Home Cooking 17

best way to grind corn to corn meal and grits?

frazzleberrypudding | Mar 20, 2015 04:10 PM

I plan to take up grinding purple corn to grits (plain grits, not hominy grits) and corn meal soon. Maybe flour sometime too, but that's not really important. I'm interested if anyone has an opinion on how different options for grinding compare in terms of the quality of the finished product and in terms of ease of use, including cleaning if necessary.

I have a big Kitchenaid stand mixer and a Champion juicer and I've ordered one of the g-series Vitamix blenders which should arrive any day now. I believe grain grinding attachments are available for all 3 of these. For the first 2, I believe the attachments are pretty conventional grain mills that attach to splined shafts from the motor, kind of like a PTO on a big engine. For the Vitamix, what's available is a dry grinding container (with its own set of blades) designed for making flour. It is very similar to the standard carafe and fits on in the same way, so the blades spin the same way. The only differences, AFAIK, are the exact shape of the blades, and the size of container (smaller). So it essentially still a high power blender, which is a distinctly different from the mechanical function of conventional grain mills.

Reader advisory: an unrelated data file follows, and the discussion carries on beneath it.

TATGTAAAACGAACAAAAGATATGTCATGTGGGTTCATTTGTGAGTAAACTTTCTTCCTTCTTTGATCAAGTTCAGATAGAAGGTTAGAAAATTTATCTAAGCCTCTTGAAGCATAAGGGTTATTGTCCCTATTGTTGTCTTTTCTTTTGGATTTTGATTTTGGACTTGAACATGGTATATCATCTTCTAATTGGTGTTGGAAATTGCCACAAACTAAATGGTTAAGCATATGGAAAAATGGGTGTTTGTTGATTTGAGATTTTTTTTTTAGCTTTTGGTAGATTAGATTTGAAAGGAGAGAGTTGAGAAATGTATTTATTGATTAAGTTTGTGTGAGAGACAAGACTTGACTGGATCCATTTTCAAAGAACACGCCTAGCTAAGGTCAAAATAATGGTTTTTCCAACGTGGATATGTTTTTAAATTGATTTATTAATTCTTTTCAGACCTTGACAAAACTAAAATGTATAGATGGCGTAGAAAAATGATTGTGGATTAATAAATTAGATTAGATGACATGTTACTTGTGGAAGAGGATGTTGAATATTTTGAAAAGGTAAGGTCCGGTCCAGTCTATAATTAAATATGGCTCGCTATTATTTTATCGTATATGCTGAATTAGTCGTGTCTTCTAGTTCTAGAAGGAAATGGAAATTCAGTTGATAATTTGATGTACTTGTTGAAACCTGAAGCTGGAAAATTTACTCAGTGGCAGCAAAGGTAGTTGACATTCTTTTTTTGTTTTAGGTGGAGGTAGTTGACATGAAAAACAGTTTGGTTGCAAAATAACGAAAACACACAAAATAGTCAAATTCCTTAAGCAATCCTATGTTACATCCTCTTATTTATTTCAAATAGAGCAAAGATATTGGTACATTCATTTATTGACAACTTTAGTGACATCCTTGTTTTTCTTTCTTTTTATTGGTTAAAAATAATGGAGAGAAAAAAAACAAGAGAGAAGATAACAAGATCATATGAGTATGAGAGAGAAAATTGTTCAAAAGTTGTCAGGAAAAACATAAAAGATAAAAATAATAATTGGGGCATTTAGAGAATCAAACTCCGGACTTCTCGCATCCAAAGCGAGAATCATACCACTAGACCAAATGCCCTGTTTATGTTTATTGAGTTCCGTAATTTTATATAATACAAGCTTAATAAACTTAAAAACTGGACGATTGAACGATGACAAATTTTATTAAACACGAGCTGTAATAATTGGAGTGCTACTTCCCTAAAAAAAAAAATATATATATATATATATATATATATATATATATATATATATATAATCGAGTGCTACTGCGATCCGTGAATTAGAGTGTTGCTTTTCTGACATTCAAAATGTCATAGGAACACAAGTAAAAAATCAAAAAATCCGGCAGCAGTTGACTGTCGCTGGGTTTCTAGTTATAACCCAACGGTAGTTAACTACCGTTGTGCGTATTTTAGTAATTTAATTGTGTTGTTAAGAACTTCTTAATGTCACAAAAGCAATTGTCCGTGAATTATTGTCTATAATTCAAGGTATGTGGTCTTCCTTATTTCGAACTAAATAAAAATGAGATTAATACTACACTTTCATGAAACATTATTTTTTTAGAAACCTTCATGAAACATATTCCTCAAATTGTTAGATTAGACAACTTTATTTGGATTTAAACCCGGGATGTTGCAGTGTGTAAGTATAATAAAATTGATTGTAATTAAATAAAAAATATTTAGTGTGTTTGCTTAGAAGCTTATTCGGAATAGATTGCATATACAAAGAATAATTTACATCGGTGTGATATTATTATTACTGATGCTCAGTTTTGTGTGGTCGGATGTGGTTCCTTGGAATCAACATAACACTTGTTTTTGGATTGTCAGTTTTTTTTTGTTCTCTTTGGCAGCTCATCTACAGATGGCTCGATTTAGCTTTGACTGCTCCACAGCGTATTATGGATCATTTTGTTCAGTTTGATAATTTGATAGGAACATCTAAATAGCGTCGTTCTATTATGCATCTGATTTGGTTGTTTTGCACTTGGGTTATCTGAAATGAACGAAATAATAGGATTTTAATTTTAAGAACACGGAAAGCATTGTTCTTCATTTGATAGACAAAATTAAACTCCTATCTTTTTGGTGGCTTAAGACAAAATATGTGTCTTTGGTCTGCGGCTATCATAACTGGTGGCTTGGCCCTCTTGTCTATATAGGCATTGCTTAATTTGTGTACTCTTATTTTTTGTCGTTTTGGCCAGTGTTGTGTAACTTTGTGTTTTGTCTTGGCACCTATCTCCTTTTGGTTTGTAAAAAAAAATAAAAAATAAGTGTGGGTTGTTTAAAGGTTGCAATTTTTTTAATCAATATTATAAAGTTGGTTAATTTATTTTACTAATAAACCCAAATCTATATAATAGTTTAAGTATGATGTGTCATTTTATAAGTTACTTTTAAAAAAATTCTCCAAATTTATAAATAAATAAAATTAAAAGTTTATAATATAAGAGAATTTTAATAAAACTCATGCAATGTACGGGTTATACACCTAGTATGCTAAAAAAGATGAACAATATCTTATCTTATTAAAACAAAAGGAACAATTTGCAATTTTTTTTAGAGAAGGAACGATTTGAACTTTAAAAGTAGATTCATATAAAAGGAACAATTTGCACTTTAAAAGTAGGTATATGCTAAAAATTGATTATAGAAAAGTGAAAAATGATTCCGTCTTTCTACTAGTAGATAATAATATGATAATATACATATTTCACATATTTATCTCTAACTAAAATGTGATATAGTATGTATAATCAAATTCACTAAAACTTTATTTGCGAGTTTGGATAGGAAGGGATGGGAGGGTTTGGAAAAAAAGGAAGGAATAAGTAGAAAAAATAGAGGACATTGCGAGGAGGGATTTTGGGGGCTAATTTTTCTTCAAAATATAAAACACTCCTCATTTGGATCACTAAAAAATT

My understanding of the alleged superiority of stone grinding is that the temperature reached in the grinding is much lower than what is reached in more common types of flour mill. Even if I assume this is true (and I do) it's not clear how well that extrapolates to small machines grinding up a pint or so at a time. Manually powered grinders exist with both steel grinding plates and stones. The only stone ones I've seen so far are horrendously expensive. It seems to me that one of the main criteria should probably be how easy it is to get a grind with the desired coarseness with a fairly consistent particle size. Instructions for some of the manual grinders talk about sifting through multiple sieves and making multiple passes through the grinder to achieve this. Maybe there is no easier way. I'd like the resulting product to taste at least as good as a commercially ground product would, but I don't want the process to be so much work I never get around to it.

Any thoughts or suggestions will be appreciated.

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